Now that Manziel has been indicted on a misdemeanor assault with bodily injury charge, the questions remain; is Johnny Manziel an immature millennial, an entitled athlete, or an out-of-control addict? The most likely answer; all of the above.
In Part 1 of the Psychology of Johnny Manziel, I wrote about the litany of problems the unemployed quarterback has created for himself.
Manuel’s troubles date all the way back to high school and have culminated with an indictment for misdemeanor assault against him that is expected to be formally announced sometime today. I addressed why Cleveland was an ideal situation for him that he could not capitalize on partly due to his sense of entitlement and failure to mature in most areas of his life. And Part 1 concluded with examining whether or not Johnny even cares about football anymore; I argue that some of his troubles come from Johnny caring too much about football.
Now that we’re caught up in his troubles, let’s focus on ways Johnny Manziel can begin to turn his life around.
WHAT JOHNNY MANZIEL CAN DO TO CHANGE HIS TUNE:
Manziel has a long road ahead of him to turn his life around, and it won’t be a quick fix. But like everyone else, Johnny has the opportunity and ability to forge a healthier, better path. I often speak with both addicts and their families when constructing a treatment plan of action. Here is what I would recommend to Johnny and those who are helping guide him in these turbulent times:
1. Listen to the right people and cut off “yes” men and enablers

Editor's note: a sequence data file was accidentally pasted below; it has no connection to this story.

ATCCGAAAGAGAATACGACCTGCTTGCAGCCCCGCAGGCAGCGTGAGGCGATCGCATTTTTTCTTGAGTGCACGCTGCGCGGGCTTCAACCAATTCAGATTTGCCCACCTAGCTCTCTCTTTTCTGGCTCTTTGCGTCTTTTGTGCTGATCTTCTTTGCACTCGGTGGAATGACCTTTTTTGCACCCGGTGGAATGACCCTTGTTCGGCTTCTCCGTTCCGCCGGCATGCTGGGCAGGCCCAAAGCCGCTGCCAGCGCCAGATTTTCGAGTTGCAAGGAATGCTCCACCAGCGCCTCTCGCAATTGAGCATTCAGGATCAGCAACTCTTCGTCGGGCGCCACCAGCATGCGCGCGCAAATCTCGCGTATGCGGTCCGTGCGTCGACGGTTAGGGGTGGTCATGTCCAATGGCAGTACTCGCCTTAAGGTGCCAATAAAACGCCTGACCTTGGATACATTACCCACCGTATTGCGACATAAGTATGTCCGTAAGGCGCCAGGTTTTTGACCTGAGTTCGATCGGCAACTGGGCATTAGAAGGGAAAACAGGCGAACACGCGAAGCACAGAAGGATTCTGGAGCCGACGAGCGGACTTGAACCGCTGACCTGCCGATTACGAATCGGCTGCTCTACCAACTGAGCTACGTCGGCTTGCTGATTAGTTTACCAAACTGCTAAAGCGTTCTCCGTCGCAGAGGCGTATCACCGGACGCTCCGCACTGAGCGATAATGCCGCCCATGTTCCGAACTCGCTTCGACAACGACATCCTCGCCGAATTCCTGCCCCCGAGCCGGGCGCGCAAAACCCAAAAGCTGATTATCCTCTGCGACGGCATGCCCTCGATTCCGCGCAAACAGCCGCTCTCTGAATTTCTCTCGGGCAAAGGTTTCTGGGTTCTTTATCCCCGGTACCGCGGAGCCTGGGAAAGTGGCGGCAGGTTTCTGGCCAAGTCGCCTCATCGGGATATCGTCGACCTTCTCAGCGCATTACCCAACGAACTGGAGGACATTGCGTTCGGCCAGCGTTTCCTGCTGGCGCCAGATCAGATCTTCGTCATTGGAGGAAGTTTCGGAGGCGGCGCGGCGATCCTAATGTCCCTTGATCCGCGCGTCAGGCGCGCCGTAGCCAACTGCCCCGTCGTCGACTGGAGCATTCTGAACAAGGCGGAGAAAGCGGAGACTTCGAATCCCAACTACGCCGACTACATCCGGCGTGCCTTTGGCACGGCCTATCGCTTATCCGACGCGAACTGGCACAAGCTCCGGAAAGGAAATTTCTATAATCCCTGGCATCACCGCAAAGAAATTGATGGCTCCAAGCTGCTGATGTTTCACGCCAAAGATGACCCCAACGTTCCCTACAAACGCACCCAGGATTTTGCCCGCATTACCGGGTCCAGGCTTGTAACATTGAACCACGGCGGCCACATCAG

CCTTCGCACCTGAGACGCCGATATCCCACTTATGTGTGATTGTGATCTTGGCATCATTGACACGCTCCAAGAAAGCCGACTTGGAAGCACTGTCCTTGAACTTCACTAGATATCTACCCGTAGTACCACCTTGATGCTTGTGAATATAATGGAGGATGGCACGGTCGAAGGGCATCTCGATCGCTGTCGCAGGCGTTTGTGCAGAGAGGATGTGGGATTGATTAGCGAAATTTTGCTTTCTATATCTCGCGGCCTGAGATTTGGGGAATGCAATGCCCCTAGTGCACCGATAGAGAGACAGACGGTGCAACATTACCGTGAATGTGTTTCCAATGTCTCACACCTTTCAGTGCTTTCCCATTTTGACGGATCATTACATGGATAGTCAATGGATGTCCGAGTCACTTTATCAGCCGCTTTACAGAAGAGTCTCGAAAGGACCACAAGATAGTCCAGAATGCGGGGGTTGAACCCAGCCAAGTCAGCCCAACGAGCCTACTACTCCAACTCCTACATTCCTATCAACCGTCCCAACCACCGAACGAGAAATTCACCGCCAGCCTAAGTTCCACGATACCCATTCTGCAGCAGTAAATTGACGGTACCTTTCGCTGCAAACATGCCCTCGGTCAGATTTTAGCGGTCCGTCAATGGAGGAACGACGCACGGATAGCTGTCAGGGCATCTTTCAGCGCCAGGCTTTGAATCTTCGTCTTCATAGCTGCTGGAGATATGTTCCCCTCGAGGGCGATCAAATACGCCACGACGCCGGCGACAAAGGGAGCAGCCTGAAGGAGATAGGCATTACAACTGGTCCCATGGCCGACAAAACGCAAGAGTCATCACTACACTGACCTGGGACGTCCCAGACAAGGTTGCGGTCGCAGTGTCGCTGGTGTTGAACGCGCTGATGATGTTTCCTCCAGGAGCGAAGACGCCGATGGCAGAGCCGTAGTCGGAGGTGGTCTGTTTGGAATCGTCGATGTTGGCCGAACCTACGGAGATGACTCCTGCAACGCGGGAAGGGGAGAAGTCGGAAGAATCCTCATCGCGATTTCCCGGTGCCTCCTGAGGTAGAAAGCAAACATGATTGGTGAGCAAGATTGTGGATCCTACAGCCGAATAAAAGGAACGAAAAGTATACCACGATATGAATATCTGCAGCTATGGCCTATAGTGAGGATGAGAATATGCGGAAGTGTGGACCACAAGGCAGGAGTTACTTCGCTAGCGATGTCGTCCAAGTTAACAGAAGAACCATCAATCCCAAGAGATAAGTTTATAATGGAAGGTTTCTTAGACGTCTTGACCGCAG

This is one of the biggest differences between Johnny Manziel and LeBron James. LeBron has been all about building his brand into a global enterprise through professionalism on and off the basketball court. He has surrounded himself with folks that share that vision for him. Manziel is rarely alone and has an entourage from Texas. Friends say his call and FaceTime logs can reach double-digits by mid-afternoon.
Manziel’s own marketing team has attempted to separate him from this group and have frequently mapped out on a whiteboard for Johnny to see, all the times he has gotten in trouble and the people who are consistent with him when such incidents occur.
2. Accept help and address all his problems, issues, and demons
If Johnny has a serious problem with alcohol, he and his life will not improve until that is once again addressed. On January 28, 2015, Manziel entered Caron Treatment Center. The specific issues were never officially disclosed, but the alcohol problems, possibly drugs as well, has been the most accepted narrative. A statement issued by his attorney shortly after entering treatment in 2015 stated that rehab was Manziel’s commitment to “be a better family member, friend, and teammate.”
He left rehab in early April, and upon discharge, friends, family, and Browns training staff all saw an improved Manziel. He looked healthier and appeared more focused in life and in football.
But by the end of the summer, Johnny had fallen back into old habits. Fast forward to 2016 and things have gotten so bad that Manziel’s own father, John Paul, told the Dallas Morning News that unless Johnny lets go of his partying lifestyle, “he won’t live to see his 24th birthday.”
3. Commitment to ongoing sobriety
Although Johnny went to rehab in January 2015, by all accounts there has been very little conversation or attention given to ongoing treatment or individual therapy during the period when his life started to once again crumble in his inner circle. Johnny has yet to demonstrate that he can both accomplish his life goals and consume alcohol.